What allows us to use the technology we’ve become so familiar with is electricity — a true milestone in terms of technological advancements.
The late 1870s witnessed the invention of the light bulb by Thomas Edison — who later introduced electricity generating stations in both America and England. 12 months later and electricity was available as a commodity, changing industry forever.
Although during this period, the majority of factories were run by steam power, powered by dangerous machinery. Once electricity was made available, this could all change — but it didn’t.
The introduction of electricity wasn’t received with open arms, in fact only 5% of US factories were powered by electric motors. Many preferred to rely on steam power as they were uncomfortable with the level of change brought about by the introduction of electric motors. It would trigger a change in thinking that many simply didn’t want to consider.
Many thought that the change to electricity would be disruptive, despite the performance it could deliver to a business. Production could take place following logic, rather than the direction of the driveshaft. Factories became safer and cleaner too, while the staff themselves began to set the pace.
However, factories not wanting to change was understandable — as the business’ entire infrastructure would have to adapt to this new-found advancement. And with time, it did — as change always does. By the 1920s, manufacturing productivity had increased significantly, as factory owners increasingly implemented electric motors.
Businesses have not looked back since implementing electricity, but it did take them 40 years to acknowledge electricity as a commodity where in the ‘20s — manufacturing rates increased. Rather, we can only reap the benefits when we fully understand how best to use it.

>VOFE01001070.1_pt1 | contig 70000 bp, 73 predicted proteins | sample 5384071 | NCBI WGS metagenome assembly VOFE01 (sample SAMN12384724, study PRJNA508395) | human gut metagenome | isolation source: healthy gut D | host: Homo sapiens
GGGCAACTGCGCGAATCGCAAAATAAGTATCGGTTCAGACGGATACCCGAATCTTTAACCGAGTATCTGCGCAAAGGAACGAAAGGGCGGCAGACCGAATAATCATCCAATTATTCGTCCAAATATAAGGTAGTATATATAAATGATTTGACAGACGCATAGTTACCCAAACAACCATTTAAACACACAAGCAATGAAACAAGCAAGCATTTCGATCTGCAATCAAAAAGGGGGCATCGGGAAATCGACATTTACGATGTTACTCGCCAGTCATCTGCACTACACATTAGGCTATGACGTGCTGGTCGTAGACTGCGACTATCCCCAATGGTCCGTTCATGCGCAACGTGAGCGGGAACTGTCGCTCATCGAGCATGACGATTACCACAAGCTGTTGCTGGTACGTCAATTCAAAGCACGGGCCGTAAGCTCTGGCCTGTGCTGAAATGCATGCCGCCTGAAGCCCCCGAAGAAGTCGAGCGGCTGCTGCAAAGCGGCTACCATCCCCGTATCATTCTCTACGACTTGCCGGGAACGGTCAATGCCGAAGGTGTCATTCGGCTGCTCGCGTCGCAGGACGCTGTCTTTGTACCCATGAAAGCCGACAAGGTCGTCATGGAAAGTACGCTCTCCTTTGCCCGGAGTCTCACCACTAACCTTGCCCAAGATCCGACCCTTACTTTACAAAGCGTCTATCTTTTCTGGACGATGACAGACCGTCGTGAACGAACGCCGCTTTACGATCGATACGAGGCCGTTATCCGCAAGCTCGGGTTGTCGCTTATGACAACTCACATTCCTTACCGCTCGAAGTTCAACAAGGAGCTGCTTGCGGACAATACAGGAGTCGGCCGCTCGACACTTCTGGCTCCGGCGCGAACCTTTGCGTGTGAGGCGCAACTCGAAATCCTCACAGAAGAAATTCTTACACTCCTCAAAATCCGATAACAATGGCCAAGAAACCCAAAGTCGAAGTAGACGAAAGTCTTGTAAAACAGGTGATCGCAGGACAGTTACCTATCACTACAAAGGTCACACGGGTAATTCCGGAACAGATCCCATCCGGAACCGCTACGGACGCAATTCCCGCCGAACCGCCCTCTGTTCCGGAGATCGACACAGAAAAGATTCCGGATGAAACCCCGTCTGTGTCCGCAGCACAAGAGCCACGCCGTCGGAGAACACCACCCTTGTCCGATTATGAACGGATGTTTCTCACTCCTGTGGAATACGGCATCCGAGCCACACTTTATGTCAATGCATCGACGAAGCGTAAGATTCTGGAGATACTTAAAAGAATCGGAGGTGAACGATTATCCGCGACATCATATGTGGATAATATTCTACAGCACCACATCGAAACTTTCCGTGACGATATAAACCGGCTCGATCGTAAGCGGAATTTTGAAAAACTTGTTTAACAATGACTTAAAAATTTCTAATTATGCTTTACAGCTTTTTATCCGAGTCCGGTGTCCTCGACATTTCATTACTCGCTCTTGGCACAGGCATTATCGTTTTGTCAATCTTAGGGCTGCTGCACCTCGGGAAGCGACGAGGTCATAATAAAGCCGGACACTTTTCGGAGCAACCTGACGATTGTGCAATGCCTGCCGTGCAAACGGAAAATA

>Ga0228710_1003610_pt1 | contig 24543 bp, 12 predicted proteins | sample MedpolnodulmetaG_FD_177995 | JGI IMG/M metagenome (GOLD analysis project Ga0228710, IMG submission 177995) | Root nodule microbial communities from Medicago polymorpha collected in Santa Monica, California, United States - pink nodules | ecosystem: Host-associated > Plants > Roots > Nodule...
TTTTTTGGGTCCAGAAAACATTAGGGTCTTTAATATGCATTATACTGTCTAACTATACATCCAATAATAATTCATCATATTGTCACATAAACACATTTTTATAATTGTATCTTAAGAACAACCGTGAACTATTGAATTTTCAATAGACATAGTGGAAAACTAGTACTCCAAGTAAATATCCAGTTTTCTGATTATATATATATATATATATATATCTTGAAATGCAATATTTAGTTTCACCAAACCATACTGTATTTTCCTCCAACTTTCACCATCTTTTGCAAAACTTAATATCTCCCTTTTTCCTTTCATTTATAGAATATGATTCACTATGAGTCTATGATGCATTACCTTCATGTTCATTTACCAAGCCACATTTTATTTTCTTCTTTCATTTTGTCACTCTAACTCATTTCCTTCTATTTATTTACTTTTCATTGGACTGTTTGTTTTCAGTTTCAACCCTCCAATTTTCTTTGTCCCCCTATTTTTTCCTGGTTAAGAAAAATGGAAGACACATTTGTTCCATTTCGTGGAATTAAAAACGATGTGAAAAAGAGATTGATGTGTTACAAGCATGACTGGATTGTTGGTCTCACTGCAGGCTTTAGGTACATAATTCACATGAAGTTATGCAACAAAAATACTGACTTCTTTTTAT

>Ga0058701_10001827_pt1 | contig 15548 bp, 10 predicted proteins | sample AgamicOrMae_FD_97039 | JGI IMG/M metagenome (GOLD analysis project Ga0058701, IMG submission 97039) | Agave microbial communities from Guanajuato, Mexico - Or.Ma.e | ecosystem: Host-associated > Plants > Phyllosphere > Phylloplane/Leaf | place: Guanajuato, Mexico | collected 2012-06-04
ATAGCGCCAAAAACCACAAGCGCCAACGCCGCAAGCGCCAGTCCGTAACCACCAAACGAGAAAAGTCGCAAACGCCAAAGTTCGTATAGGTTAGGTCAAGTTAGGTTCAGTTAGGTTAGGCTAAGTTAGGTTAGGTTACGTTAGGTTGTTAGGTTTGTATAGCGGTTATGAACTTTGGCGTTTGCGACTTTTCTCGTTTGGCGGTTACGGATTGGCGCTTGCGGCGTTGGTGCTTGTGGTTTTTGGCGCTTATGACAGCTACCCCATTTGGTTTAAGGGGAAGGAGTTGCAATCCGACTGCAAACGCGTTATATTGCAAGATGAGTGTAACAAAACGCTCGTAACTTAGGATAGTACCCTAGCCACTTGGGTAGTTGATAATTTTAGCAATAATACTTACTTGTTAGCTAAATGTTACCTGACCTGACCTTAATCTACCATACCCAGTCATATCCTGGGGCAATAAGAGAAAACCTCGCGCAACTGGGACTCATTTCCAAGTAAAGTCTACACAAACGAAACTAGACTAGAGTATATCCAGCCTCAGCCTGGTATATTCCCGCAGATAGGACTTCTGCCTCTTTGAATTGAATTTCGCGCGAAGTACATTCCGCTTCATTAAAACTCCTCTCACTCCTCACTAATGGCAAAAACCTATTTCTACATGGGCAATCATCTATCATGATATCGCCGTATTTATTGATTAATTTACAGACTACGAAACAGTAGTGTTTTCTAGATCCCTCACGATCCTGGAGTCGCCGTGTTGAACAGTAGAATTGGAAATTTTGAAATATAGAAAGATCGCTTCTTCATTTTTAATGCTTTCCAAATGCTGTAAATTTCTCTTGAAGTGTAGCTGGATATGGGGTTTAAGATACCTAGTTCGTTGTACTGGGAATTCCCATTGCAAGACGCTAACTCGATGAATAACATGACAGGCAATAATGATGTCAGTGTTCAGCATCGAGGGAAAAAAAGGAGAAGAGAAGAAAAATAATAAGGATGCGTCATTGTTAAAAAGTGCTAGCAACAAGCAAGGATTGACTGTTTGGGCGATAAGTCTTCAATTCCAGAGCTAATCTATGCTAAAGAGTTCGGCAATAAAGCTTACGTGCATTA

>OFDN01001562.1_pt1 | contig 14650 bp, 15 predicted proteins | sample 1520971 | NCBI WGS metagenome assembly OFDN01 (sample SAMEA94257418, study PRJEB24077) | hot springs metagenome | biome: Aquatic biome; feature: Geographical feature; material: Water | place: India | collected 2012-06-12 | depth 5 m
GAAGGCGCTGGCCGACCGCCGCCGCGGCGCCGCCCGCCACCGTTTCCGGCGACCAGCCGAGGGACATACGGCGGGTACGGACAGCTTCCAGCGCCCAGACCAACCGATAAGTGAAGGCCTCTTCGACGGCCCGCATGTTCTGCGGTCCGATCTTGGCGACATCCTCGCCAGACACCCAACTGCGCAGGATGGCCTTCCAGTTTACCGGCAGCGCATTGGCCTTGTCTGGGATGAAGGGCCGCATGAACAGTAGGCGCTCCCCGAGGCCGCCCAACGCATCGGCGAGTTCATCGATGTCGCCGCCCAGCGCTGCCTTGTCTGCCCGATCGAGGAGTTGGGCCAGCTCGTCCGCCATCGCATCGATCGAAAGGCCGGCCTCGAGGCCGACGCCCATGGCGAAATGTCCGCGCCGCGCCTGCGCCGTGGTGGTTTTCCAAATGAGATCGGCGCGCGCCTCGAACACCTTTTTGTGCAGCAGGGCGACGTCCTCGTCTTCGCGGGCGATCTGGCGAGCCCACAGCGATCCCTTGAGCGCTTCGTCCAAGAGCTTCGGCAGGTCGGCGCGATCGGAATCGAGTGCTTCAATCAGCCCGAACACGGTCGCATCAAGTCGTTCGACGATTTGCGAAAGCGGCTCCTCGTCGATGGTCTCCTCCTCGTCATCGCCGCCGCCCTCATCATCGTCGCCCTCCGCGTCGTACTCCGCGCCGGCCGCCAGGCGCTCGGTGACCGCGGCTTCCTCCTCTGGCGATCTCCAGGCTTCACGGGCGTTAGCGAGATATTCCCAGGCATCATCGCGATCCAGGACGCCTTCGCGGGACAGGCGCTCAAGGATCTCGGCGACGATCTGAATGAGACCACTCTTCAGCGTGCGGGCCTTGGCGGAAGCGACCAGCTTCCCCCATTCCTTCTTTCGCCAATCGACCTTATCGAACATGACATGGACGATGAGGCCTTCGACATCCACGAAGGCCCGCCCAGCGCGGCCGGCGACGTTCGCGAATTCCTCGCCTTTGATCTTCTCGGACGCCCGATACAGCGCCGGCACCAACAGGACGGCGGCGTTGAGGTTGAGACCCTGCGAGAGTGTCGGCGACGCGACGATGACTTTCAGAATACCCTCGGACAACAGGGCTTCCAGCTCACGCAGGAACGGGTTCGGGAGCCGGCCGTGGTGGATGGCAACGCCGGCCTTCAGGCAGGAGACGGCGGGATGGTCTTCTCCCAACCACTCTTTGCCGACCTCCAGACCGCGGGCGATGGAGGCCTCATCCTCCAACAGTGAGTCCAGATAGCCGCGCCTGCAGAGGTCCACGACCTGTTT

There’s still a big debate around both technological opportunities and resorting back to traditional options. Take electric motors themselves for example. While they have been fully adopted into many applications, business owners are still facing decisions on whether to upgrade their model to one that promises further efficiencies.
Industry 4.0 has opened an area for larger discussion for those who are in favour of technical changes and those who are not. Dubbed the fourth industrial revolution, Industry 4.0 is transforming industries through automation and real-time data. One example of this is condition monitoring, the process of using technology to monitor the state of machinery to detect significant change and therefore problems.
This technology exceeds in predictive maintenance and can monitor conditions that include vibrations and lubricant analysis — not only that, but acoustic emissions too. For those who have enabled Industry 4.0 already, they are already at an advantage, as they are able to anticipate when maintenance work will be required, in turn reducing the impact unplanned downtime can have. Those who are unaware of the potential of Industry 4.0 are unable to access this level of insight, putting them at an automatic disadvantage.
Technology is allowing us to expand further afield — and with our society constantly innovating, there’s no sign of developments slowing down. So what advice can businesses benefit from?
When you’re planning to implement technology into your business, it’s important to understand fully what benefits these will bring. Consider the amount of work that is required for implementation and whether this and the associated costs are justified by what you’ll gain. If in doubt, enlist the help of a professional to advise you on the right solution.
In 2018, technology is at the heart of our operations. Shying away from digital advancements is no longer an option; choose to be an innovator or delay the implementation of these new developments. Either way, change is happening now — and you can’t afford to stand still.
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